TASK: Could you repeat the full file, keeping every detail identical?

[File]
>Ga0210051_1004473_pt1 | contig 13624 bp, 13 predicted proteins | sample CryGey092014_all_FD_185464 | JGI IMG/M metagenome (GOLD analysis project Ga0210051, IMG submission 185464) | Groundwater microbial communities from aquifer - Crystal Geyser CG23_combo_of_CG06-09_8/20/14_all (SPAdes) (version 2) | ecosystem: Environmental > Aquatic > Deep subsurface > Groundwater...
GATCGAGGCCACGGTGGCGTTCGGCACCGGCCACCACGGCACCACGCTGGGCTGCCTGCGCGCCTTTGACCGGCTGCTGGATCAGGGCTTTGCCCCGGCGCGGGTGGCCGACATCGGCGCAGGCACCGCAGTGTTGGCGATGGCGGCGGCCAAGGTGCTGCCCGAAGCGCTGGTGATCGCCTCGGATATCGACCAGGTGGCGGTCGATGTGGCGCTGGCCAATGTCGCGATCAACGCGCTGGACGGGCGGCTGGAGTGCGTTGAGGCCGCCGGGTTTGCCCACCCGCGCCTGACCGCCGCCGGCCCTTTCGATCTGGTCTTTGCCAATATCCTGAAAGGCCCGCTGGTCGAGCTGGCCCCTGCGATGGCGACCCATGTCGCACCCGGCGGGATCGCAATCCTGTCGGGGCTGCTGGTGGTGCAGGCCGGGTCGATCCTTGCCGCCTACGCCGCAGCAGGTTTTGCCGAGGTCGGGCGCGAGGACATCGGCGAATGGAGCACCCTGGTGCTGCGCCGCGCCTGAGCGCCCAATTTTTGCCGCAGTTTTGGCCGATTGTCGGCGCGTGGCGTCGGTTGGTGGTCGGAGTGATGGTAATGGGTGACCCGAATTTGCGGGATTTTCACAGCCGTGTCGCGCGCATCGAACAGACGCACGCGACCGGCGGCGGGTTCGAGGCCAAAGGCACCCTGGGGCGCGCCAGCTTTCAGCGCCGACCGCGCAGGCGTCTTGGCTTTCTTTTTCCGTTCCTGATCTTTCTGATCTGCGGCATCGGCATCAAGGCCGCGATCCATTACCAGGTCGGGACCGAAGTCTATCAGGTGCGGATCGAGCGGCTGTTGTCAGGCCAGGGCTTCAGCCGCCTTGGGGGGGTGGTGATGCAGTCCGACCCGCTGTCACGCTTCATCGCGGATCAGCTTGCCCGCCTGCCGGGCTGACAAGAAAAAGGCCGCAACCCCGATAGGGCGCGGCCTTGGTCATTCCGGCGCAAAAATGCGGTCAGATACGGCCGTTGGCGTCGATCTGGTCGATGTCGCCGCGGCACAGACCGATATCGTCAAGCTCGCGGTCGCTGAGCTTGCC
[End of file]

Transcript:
>Ga0210051_1004473_pt1 | contig 13624 bp, 13 predicted proteins | sample CryGey092014_all_FD_185464 | JGI IMG/M metagenome (GOLD analysis project Ga0210051, IMG submission 185464) | Groundwater microbial communities from aquifer - Crystal Geyser CG23_combo_of_CG06-09_8/20/14_all (SPAdes) (version 2) | ecosystem: Environmental > Aquatic > Deep subsurface > Groundwater...
GATCGAGGCCACGGTGGCGTTCGGCACCGGCCACCACGGCACCACGCTGGGCTGCCTGCGCGCCTTTGACCGGCTGCTGGATCAGGGCTTTGCCCCGGCGCGGGTGGCCGACATCGGCGCAGGCACCGCAGTGTTGGCGATGGCGGCGGCCAAGGTGCTGCCCGAAGCGCTGGTGATCGCCTCGGATATCGACCAGGTGGCGGTCGATGTGGCGCTGGCCAATGTCGCGATCAACGCGCTGGACGGGCGGCTGGAGTGCGTTGAGGCCGCCGGGTTTGCCCACCCGCGCCTGACCGCCGCCGGCCCTTTCGATCTGGTCTTTGCCAATATCCTGAAAGGCCCGCTGGTCGAGCTGGCCCCTGCGATGGCGACCCATGTCGCACCCGGCGGGATCGCAATCCTGTCGGGGCTGCTGGTGGTGCAGGCCGGGTCGATCCTTGCCGCCTACGCCGCAGCAGGTTTTGCCGAGGTCGGGCGCGAGGACATCGGCGAATGGAGCACCCTGGTGCTGCGCCGCGCCTGAGCGCCCAATTTTTGCCGCAGTTTTGGCCGATTGTCGGCGCGTGGCGTCGGTTGGTGGTCGGAGTGATGGTAATGGGTGACCCGAATTTGCGGGATTTTCACAGCCGTGTCGCGCGCATCGAACAGACGCACGCGACCGGCGGCGGGTTCGAGGCCAAAGGCACCCTGGGGCGCGCCAGCTTTCAGCGCCGACCGCGCAGGCGTCTTGGCTTTCTTTTTCCGTTCCTGATCTTTCTGATCTGCGGCATCGGCATCAAGGCCGCGATCCATTACCAGGTCGGGACCGAAGTCTATCAGGTGCGGATCGAGCGGCTGTTGTCAGGCCAGGGCTTCAGCCGCCTTGGGGGGGTGGTGATGCAGTCCGACCCGCTGTCACGCTTCATCGCGGATCAGCTTGCCCGCCTGCCGGGCTGACAAGAAAAAGGCCGCAACCCCGATAGGGCGCGGCCTTGGTCATTCCGGCGCAAAAATGCGGTCAGATACGGCCGTTGGCGTCGATCTGGTCGATGTCGCCGCGGCACAGACCGATATCGTCAAGCTCGCGGTCGCTGAGCTTGCC